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Hello, my name is Will Savage. I am Associate Medical Director in the Division of Transfusion Medicine at Brigham and Women’s Hospital/Dana Farber Cancer Institute. Welcome to this Pearl of Laboratory Medicine on “Allergic Reactions to Blood Transfusion.”
Allergic transfusion reactions are a spectrum of acute hypersensitivity reactions to transfused blood. They occur during or very soon after a transfusion is complete. Typically, pruritus and/or urticaria are present in a localized area unrelated to the infusion site. In about 10% of reactions, the skin involvement is extensive, manifesting as coalescent eruptions over large parts or even the entire body. Flushing is a sign of histamine release and is common. Angioedema and dyspnea also occur in a large minority of allergic transfusion reactions, but these are typically mild. Angioedema usually involves a focal area, e.g. lips, eyelids. Dyspnea is often subjective without overt signs of respiratory distress. Nevertheless, life- threatening angioedema and respiratory failure do occur. Hypotension occurs in <1% of allergic transfusion reactions. Abdominal pain, nausea, and vomiting can also be signs. All of these manifestations are similar to other type I immediate hypersensitivity reactions.
One way to classify allergic transfusion reaction manifestations is as mucocutaneous only or anaphylaxis. Anaphylaxis is defined as an acute, life-threatening illness in response to allergen exposure with involvement of the skin and/or mucosa plus respiratory compromise, hypotension, or gastrointestinal distress. Of course, “life-threatening” can be hard to define. Operationally, allergists often call a reaction with mucocutaneous manifestations and another organ system involved, anaphylaxis. The term “anaphylactoid” has been variably used to define mild cases of anaphylaxis that do not require extraordinary intervention or allergic reactions that do not have an IgE mediated mechanism. Many suggest that the term no longer be used because of its ambiguity and the fact that the mechanism is unknown in most cases.
The CDC hemovigilance criteria defines severity of reactions as severe or not severe, where severe is anaphylaxis, as I just described. The International Society of Blood Transfusion uses a mild, moderate, and severe definition, where moderate and severe are essentially mild and severe anaphylaxis.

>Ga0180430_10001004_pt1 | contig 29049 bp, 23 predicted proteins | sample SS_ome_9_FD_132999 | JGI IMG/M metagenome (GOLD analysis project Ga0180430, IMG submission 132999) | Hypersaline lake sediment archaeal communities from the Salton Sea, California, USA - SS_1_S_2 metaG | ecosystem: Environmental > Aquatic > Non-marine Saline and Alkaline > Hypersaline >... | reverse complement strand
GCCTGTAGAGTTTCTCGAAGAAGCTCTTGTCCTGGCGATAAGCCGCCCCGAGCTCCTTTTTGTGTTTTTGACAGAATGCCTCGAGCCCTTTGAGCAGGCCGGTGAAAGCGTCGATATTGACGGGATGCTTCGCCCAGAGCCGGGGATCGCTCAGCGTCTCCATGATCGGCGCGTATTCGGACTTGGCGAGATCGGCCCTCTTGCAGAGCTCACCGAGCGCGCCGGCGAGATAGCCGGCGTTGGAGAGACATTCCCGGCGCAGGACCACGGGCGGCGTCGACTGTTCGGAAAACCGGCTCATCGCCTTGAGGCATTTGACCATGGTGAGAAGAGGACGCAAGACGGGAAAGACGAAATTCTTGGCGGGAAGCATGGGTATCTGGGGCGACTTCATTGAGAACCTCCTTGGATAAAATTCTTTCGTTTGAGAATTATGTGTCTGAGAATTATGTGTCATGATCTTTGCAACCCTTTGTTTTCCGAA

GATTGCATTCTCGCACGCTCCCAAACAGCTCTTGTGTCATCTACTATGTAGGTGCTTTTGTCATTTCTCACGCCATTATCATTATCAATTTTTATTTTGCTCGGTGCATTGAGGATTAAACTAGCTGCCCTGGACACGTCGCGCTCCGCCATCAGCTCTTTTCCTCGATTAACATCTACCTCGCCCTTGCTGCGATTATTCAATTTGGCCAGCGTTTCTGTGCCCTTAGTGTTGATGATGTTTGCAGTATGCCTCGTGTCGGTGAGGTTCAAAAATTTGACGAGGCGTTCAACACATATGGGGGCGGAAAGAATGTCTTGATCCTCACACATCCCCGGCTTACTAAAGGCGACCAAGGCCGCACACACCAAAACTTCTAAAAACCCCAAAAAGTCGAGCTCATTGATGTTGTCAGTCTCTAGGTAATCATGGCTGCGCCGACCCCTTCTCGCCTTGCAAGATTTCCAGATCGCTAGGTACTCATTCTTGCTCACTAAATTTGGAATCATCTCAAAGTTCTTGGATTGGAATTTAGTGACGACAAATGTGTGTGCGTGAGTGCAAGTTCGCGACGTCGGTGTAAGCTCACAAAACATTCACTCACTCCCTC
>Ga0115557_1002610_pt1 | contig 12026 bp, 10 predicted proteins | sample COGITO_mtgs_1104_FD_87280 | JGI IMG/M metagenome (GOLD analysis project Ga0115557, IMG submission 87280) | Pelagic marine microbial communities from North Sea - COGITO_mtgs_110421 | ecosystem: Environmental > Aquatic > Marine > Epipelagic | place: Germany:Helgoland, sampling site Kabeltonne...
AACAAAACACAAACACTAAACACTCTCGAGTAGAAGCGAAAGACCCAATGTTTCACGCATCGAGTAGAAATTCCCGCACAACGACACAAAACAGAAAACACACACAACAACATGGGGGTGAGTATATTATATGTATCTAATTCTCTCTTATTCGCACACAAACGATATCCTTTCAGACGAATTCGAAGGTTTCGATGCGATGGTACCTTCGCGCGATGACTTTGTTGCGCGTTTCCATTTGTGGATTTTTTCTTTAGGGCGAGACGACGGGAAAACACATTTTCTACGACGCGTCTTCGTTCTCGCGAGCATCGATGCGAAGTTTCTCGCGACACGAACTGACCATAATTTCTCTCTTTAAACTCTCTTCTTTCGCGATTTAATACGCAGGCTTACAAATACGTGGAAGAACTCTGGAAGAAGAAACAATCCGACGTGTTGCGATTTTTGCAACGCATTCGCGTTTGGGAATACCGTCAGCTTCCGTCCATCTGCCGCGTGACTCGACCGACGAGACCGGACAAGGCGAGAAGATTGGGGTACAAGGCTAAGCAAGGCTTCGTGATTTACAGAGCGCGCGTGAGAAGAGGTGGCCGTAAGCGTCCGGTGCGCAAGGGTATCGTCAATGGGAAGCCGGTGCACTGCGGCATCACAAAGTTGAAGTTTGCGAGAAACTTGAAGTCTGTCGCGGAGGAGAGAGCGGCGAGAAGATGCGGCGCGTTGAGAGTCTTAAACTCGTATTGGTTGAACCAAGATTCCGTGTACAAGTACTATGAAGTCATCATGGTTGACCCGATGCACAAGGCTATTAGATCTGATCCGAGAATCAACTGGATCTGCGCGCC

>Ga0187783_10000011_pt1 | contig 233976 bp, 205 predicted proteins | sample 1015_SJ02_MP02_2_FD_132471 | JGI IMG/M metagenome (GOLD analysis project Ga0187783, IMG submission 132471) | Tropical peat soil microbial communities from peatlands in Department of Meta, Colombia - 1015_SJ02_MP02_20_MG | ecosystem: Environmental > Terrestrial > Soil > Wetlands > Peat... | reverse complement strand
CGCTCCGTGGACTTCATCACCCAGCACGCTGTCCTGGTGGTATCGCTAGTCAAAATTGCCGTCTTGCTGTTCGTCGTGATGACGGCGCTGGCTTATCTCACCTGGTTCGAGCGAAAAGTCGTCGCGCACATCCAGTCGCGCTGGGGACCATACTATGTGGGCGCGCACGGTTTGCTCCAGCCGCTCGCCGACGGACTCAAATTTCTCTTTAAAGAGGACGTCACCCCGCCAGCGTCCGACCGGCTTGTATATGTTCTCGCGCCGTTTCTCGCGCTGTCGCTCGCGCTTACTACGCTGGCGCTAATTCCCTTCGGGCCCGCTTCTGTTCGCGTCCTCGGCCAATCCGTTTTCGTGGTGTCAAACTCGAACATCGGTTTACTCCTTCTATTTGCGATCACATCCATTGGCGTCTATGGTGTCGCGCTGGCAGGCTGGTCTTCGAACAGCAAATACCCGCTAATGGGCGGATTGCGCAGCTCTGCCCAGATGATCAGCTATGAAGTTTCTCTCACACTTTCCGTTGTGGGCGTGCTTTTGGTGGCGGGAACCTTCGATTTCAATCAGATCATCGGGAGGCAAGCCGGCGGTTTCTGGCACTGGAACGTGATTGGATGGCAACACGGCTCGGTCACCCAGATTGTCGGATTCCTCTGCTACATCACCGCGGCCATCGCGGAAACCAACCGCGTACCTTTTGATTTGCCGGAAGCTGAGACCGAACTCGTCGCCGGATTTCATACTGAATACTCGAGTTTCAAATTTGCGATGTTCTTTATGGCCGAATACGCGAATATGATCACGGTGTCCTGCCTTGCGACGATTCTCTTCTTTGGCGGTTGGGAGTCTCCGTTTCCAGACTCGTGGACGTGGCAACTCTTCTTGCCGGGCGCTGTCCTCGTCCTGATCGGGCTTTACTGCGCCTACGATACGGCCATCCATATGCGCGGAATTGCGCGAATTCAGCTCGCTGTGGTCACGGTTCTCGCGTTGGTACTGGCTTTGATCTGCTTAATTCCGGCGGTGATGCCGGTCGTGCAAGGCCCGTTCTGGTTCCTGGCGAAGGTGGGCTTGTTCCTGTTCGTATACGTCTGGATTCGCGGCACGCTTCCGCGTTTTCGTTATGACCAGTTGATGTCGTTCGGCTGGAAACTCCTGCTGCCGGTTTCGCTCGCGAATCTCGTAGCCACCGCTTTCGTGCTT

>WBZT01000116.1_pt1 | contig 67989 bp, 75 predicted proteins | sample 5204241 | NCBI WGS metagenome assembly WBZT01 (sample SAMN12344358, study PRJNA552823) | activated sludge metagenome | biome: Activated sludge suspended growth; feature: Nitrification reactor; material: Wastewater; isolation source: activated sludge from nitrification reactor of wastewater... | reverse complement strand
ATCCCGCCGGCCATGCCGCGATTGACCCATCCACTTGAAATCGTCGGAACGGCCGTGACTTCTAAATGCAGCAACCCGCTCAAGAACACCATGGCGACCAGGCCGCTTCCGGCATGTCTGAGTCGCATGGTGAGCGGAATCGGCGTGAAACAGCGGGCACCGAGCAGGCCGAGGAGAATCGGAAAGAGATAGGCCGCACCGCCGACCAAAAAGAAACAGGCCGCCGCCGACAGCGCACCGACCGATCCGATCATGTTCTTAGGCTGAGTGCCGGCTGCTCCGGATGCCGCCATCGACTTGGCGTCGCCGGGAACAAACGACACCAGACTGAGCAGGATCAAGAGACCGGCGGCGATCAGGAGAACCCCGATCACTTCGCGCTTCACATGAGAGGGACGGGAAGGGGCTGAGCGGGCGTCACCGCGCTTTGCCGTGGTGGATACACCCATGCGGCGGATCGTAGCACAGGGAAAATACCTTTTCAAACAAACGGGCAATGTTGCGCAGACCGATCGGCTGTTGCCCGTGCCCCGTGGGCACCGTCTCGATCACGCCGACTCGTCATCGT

This is a photo of a typical urticarial eruption in response to a platelet transfusion. There were other lesions on the arms and back. These were accompanied by intense pruritus that was very uncomfortable for the patient.
Allergic transfusion reactions are common. The best data on the incidence of these reactions comes from prospective studies of platelet transfusion. Generally, these show allergic reaction rates in the range of 2-4%. Most of these reactions are minor, meaning that they are limited to cutaneous findings and resolve relatively quickly. Note, however, that this does not mean that these reactions are inconsequential. They cause delays in transfusion, increase costs, and are uncomfortable for patients, as in the prior slide, despite being labeled “minor.” Reactions to RBC components are about 10 fold lower than platelets. This is associated with the reduced plasma content of RBC components. Data on reaction rates to plasma are less precise because plasma is used more frequently in settings that make it harder to identify allergic reactions, e.g. surgical and trauma situations. Nevertheless, the incidence is roughly the same as platelets. Most people only have an isolated allergic reaction. Recurrent reactions occur in a minority of people with allergic transfusion reactions.